Beetles and Grub Butts
June 26th, 2012
We’re at the end of June already, and for gardeners, that means one thing — it’s Japanese beetle time.
This shiny, copper-colored, leaf-eating pest usually shows up around now and feasts on upwards of 300 different plant species for about 6 weeks.
Japanese beetles are particularly annoying because they’re a double-duty yard pest. They’re actually more destructive in the larval stage, when the grubs eat the roots out from underneath the lawn.
I get a lot of questions about what to do to head off beetle/grub damage. Lately, people have been asking about whether an organic approach — using milky spore powder — really works.
From what I’ve seen and read, milky spore has had spotty results. It seems to work fairly well sometimes in some areas but hardly at all in other cases. One little-known problem that can explain why it doesn’t work is having the wrong kind of grub to start with.
Milky spore is a disease that’s effective only against the Japanese beetle grub. If your lawn damage is due to the grub of the masked chafer beetle — also fairly common around here — that would explain why your treatment has been ineffective.
Masked chafers are brown beetles with a little shield over the back of their heads – kind of like mini Darth Vaders. They come out at night for about two weeks in July and don’t feed on plants, so people seldom notice them as adults.
Japanese beetles have shiny coppery shells and feed heavily on landscape plants in broad daylight. So they’re VERY noticeable. Some years they aren’t as bad as others. Last year, for example, I didn’t hear of too much trouble.
At the grub stage, masked chafers and Japanese beetles look alike and do similar damage to lawns. They’re both fat, white, C-shaped wormy-like things. The only way to tell the difference is by looking at the hairy projections on the grub’s “raster” (grub-speak for “butt”). Japanese beetle grubs have V-shaped hair patterns while masked chafers have no pattern. So to be sure which you’ve got, you’ll have to capture one, get out a magnifying glass and have a closeup look at the butt hairs.
If it turns out you’ve got masked chafer grubs, you’ll have to switch to another treatment. If you’ve got Japanese beetle grubs and you’ve given milky spore at least three years to take hold, then it’s just not working.
The most effective alternative is a grub-preventing chemical applied to the lawn, ideally in June or early July to stop the next generation.
Merit (imidacloprid) and Mach 2 (halofenozide) are the two you’re most likely to find at the garden center and home stores. You might also run into a product containing thiamethoxan. And newer still is an insecticide called chlorantraniliprole, which takes longer to become effective and is probably best applied in early May. I have no experience on either of the newcomers.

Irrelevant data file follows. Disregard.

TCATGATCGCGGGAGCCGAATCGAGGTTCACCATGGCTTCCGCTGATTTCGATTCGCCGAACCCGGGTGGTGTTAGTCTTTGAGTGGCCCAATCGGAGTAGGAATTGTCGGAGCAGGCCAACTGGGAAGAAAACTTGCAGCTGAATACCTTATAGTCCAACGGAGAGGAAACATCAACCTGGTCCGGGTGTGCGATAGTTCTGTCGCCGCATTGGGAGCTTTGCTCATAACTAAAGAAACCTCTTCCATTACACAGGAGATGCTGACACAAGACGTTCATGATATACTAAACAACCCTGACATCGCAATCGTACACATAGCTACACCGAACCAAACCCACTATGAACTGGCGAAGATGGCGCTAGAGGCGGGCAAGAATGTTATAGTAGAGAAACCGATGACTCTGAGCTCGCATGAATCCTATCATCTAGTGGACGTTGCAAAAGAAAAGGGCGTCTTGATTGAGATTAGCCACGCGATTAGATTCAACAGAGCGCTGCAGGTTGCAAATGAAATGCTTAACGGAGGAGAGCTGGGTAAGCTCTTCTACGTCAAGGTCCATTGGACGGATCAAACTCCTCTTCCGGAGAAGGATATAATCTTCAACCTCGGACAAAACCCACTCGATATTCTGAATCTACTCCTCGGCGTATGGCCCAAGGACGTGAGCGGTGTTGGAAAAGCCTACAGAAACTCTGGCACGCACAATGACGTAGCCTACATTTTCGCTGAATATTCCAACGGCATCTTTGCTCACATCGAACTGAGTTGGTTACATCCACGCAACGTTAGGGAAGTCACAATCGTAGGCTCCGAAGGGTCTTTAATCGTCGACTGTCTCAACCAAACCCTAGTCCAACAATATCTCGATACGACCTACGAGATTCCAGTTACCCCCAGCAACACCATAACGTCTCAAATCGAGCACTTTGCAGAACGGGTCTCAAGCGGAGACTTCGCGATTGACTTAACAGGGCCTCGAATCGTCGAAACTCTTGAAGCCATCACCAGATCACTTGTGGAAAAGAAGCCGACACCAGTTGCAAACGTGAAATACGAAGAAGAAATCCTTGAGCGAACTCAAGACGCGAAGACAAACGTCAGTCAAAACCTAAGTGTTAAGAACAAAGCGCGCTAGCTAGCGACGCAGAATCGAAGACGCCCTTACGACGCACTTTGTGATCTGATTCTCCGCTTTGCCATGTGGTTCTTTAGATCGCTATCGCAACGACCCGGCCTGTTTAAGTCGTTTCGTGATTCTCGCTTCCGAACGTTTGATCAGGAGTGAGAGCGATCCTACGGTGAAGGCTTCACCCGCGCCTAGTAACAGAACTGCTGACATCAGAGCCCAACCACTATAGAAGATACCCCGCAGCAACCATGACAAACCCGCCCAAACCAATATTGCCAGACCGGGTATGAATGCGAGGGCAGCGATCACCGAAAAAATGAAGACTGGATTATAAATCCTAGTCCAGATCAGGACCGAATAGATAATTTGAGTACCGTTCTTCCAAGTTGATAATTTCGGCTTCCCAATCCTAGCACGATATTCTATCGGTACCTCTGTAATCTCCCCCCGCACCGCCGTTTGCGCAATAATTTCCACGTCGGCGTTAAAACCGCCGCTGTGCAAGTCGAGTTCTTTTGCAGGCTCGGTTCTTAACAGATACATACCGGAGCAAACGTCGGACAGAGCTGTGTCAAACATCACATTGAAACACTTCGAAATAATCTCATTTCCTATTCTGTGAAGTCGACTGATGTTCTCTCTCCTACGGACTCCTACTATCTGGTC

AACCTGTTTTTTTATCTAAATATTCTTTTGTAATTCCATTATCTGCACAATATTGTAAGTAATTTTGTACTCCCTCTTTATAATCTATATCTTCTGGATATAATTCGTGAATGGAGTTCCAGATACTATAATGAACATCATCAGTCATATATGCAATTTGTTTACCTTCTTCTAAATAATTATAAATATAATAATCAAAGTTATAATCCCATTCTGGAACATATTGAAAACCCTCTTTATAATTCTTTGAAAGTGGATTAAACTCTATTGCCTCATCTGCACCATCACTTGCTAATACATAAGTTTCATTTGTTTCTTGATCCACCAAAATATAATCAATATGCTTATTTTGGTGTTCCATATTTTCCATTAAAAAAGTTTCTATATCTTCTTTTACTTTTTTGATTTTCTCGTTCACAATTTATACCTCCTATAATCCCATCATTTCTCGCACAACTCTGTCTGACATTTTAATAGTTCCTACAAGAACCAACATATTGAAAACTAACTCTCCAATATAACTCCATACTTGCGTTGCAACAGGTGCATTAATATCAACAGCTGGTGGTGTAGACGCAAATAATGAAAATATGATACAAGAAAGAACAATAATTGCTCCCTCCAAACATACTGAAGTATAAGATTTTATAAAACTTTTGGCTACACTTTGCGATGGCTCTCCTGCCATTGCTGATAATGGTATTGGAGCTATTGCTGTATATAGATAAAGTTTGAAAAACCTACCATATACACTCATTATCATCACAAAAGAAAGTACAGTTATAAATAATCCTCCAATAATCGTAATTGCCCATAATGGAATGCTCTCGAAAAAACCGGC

To kill existing grubs, you’ve got two chemical choices. One is Dylox (trichlorfon), which is a quick-acting chemical insecticide that kills both kinds of grubs. The other is Sevin (carbaryl). Both of these work best in fall when the grubs are still small. It’s pretty hard to kill big, fat, adult grubs in spring no matter what you use (short of a hammer).
What effect do these products have on earthworms and the environment in general? That depends on whom you believe. As with practically all pesticides, you’ll find a variety of studies, and even more confusing, a wide range of opinions on what the studies mean.
From what I can decipher, imidacloprid isn’t as toxic as many other insecticides. It rates fairly low in toxicity to mammals (one study showed thyroid lesions in rats), but has been shown to be acutely toxic to earthworms in lab tests (deformities in sperm and DNA). However, another study showed that in field tests, regular applications of imidacloprid did NOT have much impact on the worm population (although another one showed they didn’t burrow as deeply).
A bigger concern lately is imidacloprid’s effect on honeybees. That’s not a big threat when you’re applying the chemical to lawn soil, but in a flower bed, some imidacloprid probably will make its way into the pollen of the flowers. Bees and butterflies may consume it that way.
I’ve only seen one study on halofenozide and earthworms, and it determined there’s little risk. I don’t know about the other two preventers. Carbaryl is believed to be toxic to earthworms, trichlorfon supposedly is not.
Pretty confusing, eh? Personally, I’d rather not get confused or take a chance on something that may be more destructive than helpful. What really gets me is when a product is sold for years, and then it’s later yanked from the market as being too risky after we’ve all dumped it everywhere. That’s why I pretty much skip all of this and just strip off any dead turf and reseed it when damage happens. Most years I get little to no damage anyway.
One other anti-grub option is biological control. There’s a microscopic nematode called Heterohabditis bacteriophora that feeds on grubs. I don’t have any first-hand experience with them, but I’ve seen reports and studies claiming these work reasonably well against both chafer and Japanese beetle grubs.
Nematodes are significantly more expensive and will need to be applied late each summer. On the plus side, they’re a targeted organism that won’t pollute or harm people, pets, earthworms or other beneficial soil organisms.
A few local garden centers carry them (I think Highland Gardens in Camp Hill, for one), or you can order them from organic-products catalogs, such as Gardens Alive (see www.gardensalive.com/article.asp?ai=811 for details).
And as for what to do about the adult Japanese beetles if they start swarming shortly in your yard, here’s a piece I wrote earlier on that: http://georgeweigel.net/favorite-past-garden-columns/battling-japanese-beetles.